Natural Law, Eighteenth-Century Understanding

The concept of natural law describes universal laws that exist independent of human-created laws. It is a highly contested idea both in philosophy and legal theory. Natural law as it influenced early American thinking on civil liberties was largely the product of the European Enlightenment as it was received and reinterpreted by the founders.

The study of natural law had been dominated by Catholic scholasticism for centuries. Expressed in the thinking of theologians such as Thomas Aquinas, natural law was analyzed in terms of God-given laws, and what that meant for human institutions. The Enlightenment forced the study of natural law towards secular rationality and individualism, with a new attention to political rights, and no Enlightenment philosopher influenced the American colonists more than John Locke.

Locke created a wealth of new natural rights ideas, imagining a ‘‘state of nature’’ that predated government, and describing the natural rights that arose therein. Locke’s theories also envisioned government as a social compact requiring the ‘‘consent of the governed.’’ Locke’s theory of the ‘‘consent of the governed’’ strongly influenced the intellectual forbears of the nascent republic, who oftentimes deployed Lockean natural rights rhetoric when arguing for the dissolution of ties with Britain. The Declaration of Independence provides a good example of this kind of reasoning, such as where it expresses that the British have deprived the colonists of ‘‘the separate and equal station to which the Laws of Nature and of Nature’s God entitle them.’’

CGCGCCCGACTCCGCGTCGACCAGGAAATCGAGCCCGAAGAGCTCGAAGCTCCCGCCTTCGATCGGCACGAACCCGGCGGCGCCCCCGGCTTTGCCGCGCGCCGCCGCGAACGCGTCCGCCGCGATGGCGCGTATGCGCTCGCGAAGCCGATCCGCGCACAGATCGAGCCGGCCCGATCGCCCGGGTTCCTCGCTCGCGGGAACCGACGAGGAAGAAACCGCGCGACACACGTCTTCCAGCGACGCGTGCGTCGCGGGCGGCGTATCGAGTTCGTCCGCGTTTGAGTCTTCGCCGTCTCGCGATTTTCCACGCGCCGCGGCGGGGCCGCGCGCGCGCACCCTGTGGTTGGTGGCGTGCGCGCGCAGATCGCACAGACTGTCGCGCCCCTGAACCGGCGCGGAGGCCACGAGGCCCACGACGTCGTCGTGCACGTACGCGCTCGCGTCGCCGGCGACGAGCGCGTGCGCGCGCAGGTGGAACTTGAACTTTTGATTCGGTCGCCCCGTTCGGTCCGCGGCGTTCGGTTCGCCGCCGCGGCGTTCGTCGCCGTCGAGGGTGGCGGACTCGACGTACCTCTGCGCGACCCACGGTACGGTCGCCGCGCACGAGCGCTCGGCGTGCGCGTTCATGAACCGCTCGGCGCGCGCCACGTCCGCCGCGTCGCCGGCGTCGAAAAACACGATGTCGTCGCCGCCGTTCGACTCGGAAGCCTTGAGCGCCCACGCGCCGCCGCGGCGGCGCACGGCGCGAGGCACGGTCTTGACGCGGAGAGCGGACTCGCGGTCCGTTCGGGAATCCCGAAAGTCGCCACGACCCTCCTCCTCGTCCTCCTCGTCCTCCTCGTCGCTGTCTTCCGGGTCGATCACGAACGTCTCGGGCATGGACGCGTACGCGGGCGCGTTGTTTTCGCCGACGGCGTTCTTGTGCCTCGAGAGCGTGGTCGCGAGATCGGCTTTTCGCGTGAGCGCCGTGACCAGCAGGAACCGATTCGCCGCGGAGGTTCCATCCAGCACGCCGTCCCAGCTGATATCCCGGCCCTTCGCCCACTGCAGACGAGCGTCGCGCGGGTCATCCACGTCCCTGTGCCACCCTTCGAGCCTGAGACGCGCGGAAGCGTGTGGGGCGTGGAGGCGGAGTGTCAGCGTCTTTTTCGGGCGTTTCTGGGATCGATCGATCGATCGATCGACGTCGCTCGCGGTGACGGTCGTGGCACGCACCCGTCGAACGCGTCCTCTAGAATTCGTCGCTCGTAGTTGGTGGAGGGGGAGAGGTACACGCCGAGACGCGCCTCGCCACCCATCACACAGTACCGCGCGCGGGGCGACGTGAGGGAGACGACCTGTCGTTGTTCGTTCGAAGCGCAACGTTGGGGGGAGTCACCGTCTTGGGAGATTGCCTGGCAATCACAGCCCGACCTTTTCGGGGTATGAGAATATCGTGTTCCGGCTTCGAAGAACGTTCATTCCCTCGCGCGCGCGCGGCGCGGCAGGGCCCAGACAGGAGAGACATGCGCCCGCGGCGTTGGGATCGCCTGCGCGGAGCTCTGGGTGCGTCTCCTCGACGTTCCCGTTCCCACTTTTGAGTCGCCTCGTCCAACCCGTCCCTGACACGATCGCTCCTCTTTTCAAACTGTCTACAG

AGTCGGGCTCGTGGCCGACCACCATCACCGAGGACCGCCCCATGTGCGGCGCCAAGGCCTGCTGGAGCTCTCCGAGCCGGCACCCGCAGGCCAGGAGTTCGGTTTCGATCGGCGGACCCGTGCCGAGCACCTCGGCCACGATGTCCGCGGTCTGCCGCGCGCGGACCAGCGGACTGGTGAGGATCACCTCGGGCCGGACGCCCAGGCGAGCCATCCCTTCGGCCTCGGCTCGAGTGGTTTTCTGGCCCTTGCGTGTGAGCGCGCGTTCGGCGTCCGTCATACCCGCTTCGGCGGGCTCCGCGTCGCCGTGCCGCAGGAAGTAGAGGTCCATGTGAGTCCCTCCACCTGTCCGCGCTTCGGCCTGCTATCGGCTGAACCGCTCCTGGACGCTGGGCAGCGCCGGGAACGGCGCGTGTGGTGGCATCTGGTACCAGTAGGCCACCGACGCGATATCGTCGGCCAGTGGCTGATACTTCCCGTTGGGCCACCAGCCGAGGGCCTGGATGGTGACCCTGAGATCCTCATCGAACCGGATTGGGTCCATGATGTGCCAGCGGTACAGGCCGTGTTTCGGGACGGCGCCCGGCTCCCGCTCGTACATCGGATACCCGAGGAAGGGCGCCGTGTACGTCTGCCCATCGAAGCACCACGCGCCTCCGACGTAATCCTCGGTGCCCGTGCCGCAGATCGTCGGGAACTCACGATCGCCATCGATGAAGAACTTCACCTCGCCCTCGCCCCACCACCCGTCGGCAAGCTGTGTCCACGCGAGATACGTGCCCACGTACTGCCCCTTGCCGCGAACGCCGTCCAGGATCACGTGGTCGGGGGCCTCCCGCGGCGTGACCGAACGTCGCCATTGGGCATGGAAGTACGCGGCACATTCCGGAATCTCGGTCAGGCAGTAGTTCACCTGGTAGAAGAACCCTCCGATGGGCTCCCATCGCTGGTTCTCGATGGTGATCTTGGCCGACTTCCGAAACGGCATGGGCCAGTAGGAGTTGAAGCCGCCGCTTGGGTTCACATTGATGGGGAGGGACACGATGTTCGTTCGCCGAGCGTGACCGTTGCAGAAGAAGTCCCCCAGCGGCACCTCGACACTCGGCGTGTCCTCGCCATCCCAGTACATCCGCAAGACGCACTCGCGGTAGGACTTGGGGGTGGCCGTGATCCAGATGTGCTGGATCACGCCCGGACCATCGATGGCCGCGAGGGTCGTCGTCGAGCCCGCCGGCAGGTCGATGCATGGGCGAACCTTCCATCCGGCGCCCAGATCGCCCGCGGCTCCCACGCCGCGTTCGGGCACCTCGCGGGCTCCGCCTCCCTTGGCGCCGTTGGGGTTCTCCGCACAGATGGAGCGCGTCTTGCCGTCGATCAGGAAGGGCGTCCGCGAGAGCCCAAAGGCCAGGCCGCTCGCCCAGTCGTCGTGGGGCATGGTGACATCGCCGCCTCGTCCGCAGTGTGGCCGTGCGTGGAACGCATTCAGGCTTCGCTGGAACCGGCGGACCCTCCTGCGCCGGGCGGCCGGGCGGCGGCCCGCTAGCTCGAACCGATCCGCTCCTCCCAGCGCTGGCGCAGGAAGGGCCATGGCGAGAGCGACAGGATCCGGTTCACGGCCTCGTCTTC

Natural Law and the Constitution

There is debate, however, among historians of the early American republic about the extent to which natural law influenced the drafters of the Constitution. As mentioned above, the Declaration of Independence certainly included natural law language, but the Constitution eschewed such rhetoric for much more formal legalistic terms, and natural law is not mentioned in any significance in the ratifying debates. One explanation, proffered by John Hart Ely, is that the functions of the documents were fundamentally different. The Declaration was an announcement of grievances, and an argument that those grievances could only be redressed by resort to revolution. By contrast, the Constitution, drafted after long debate and deliberation, was meant to be the written fundamental law of the new nation. We might conclude that while many of the framers of the early republic valued natural law individually, they thought that humanwritten laws were the only sources of state-enforced obligations.

One important concept for civil liberties that permeates natural law theory is the idea that positive, human-written laws do not exhaust the limits of individual rights against government. This means that there are universal, individual rights that cannot be violated by government. This insight is important to understanding the continuing vitality of natural law theories for protecting civil liberties in the modern United States. Some of these modern theories suppose that if there are preexisting natural rights, then these natural rights form an ‘‘unwritten constitution’’ that underlies the written constitution, but has as much or more force as the document itself.